ISTM the exact opposite.

The only way to explain that the signals come only from stars similar to ours is that ETIs are targeting suns similar to their own.

Cheers, Martin

Offline high road

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Re: Paper states 234 stars signals probably from ETIs
« Reply #9 on: 10/31/2016 06:32 AM »
Apparently there is some sort of Galactic Empire (or Republic?). Otherwise it'd be hard to explain how ETI signals from a couple of hundreds stars all over the sky and nowhere near each other are using the  same ~1.65 ps modulation. It is also comforting to know the we earthlings are special. Why else would all those aliens beam their signals in our direction, as the authors suggest?

In fairness to the authors, I don't think they suggested ETI's were intentionally aiming at Earth civilization.  Earth being in the cone of light of an ETI high powered laser beacon is a chance occurence.   What is apparently unprovable about this claim is that there is no way of knowing if the picosecond pulses are directed or omnidirectional.  That makes a world of difference in the power needed for such a pulse.
ISTM the exact opposite.

The only way to explain that the signals come only from stars similar to ours is that ETIs are targeting suns similar to their own.

Cheers, Martin

Why a galactic empire? Even if it would be hundreds of individual civilizations physically separated by the vastness of space, the fact that they use the same signal would only mean that they communicate amongst each other. Not using the same signal would reduce the chances of the other civilizations interpreting it correctly.

The problems with this paper are summed up in the opening post. No reason to add false dilemmas. Let's leave that to the pro alien intelligence camp.

Edit: inverted meaning of sentence
« Last Edit: 10/31/2016 08:16 AM by high road »

Offline john smith 19

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Re: Paper states 234 stars signals probably from ETIs
« Reply #10 on: 10/31/2016 07:45 AM »
First time I've seen a quantified paper on this particular subject. The results are derived from the Sloan Digital Sky Survey. Please note the paper has been been accepted for publication in PASP. One of the authors has had a distinguished career so at least it's not some nonsense paper.

Discovery of peculiar periodic spectral modulations in a small fraction of solar type stars

https://arxiv.org/abs/1610.03031

Jason Wright linked to this article in his Twitter feed in response to this paper.

http://sites.psu.edu/astrowright/2016/10/11/when-the-press-should-pay-attention-to-a-possible-seti-detection/

SETI Berkeley are to conduct follow up observations.

https://seti.berkeley.edu/bl_sdss_seti_2016.pdf
Obvious questions are
a)Do they all have the same wavelength or different wavelengths?
b)How exhaustive has the search for natural causes been?
c)What is the pattern on them and do all stars show the same pattern? Note that a simple on/off could be natural and an apparently random pattern could simply be the use of a pseudo random number code system.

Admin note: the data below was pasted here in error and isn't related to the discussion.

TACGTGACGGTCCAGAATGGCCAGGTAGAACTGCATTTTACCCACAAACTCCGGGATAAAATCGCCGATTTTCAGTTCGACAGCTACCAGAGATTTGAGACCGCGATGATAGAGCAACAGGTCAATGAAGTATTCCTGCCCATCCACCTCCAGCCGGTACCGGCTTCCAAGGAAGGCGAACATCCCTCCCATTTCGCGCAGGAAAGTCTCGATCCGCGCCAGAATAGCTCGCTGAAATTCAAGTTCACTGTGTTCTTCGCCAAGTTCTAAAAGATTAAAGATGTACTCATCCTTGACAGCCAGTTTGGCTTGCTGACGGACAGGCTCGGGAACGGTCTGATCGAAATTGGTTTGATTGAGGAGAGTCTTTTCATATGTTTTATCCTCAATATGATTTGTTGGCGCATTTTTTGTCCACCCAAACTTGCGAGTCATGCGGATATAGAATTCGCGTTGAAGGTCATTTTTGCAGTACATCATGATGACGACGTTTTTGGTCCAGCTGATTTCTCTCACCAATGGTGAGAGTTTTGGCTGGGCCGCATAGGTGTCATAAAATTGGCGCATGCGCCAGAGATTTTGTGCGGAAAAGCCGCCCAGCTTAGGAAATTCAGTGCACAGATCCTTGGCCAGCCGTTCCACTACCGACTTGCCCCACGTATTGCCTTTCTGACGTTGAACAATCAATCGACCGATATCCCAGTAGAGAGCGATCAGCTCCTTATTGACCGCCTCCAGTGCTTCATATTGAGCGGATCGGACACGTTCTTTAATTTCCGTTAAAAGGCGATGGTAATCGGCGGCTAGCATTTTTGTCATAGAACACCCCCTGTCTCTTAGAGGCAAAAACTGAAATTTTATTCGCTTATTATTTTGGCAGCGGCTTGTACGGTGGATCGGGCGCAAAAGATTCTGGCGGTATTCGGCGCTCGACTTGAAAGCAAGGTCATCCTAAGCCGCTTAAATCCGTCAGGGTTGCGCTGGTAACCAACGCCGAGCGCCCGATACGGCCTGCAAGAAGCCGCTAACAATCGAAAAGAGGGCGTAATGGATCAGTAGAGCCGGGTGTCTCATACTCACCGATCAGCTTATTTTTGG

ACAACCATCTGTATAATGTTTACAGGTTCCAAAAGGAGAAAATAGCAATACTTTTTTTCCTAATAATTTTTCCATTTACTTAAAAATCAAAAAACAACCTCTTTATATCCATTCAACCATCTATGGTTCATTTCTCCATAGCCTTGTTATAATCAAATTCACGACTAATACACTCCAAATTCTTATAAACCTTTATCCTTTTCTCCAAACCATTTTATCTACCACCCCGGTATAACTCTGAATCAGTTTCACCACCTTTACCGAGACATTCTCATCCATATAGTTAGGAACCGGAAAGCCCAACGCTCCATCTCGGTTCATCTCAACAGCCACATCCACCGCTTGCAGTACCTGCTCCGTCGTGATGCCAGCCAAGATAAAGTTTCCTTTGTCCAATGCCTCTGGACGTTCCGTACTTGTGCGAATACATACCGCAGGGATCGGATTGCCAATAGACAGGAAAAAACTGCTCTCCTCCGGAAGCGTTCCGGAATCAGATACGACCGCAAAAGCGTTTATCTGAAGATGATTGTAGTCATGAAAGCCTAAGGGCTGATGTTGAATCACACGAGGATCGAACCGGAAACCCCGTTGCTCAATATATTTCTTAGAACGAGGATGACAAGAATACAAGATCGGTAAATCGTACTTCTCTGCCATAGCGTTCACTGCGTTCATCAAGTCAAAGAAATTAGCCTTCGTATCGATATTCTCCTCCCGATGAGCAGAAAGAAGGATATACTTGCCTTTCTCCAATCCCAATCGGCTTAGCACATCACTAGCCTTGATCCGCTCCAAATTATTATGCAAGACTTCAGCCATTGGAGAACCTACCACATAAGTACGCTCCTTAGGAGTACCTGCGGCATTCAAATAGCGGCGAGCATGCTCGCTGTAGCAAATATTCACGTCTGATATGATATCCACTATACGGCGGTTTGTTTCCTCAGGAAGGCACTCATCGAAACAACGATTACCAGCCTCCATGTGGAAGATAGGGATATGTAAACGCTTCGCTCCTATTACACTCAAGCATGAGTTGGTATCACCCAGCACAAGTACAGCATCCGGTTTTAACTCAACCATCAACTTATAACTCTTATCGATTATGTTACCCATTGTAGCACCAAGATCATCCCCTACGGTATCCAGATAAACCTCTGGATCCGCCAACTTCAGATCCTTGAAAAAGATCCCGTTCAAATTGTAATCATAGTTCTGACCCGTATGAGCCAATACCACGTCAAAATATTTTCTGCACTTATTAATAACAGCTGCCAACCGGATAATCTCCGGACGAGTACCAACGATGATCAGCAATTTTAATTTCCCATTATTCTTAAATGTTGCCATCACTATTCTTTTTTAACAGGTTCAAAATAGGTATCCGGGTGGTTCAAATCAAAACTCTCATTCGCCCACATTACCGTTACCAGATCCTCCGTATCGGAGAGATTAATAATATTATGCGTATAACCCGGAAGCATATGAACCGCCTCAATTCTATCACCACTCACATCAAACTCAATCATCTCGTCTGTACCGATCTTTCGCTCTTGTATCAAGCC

d) How many of them overlap with the list of stars with known (or suspected) planets?

It looks like something very interesting is happening in the vicinity of 234 stars and should definitely be investigated further.

So a researcher proposes a way ETI's could signal/attract each others attention, goes looking for evidence it's being used and (apparently) finds it.

Odds on bet is some unknown phenomena (or known phenomena operating in a new way) which will tell us something new about stellar or planetary development or (like [pulsars) classes of stars.

Of course that's only the odds on bet while no real evidence of ETI is found.

If that happens everything changes.

But I don't think I'll be worrying about the arrival of aliens just yet.
BFS. The worlds first Methane fueled FFORSC engined CFRP structured A380 sized aerospaceplane tail sitter capable of flying in Earth and Mars atmospheres. BFR. The worlds biggest Methane fueled FFORSC engined CFRP structured booster for BFS. First flight to Mars by end of 2022. Forward looking statements. T&C Apply So, you are going to Mars to start a better life? Picture it in your mind. Now say what it is out loud.

Offline Svetoslav

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Re: Paper states 234 stars signals probably from ETIs
« Reply #11 on: 10/31/2016 03:56 PM »
This is what disturbs me:

http://www.space.com/34541-alien-life-search-possible-seti-signals.html

""" Shostak also said that he knew of six different reviewers who had recommended against publishing the paper, at least without significant revision. However, he did stress that Publications of the Astronomical Society of the Pacific is a reputable journal.""""

If this is true and the reviewers recommended against publishing the paper, why is it published at all? OK, I know that in the end, it's the editor-in-chief who decides whether the paper should be published or not. However I don't think that peer review should only serve a cosmetic purpose. If the reviewer comments were ignored, that would be bad. If I, for example, was a reviewer and someone ignored my comments, I would never again accept to review another paper for the same journal.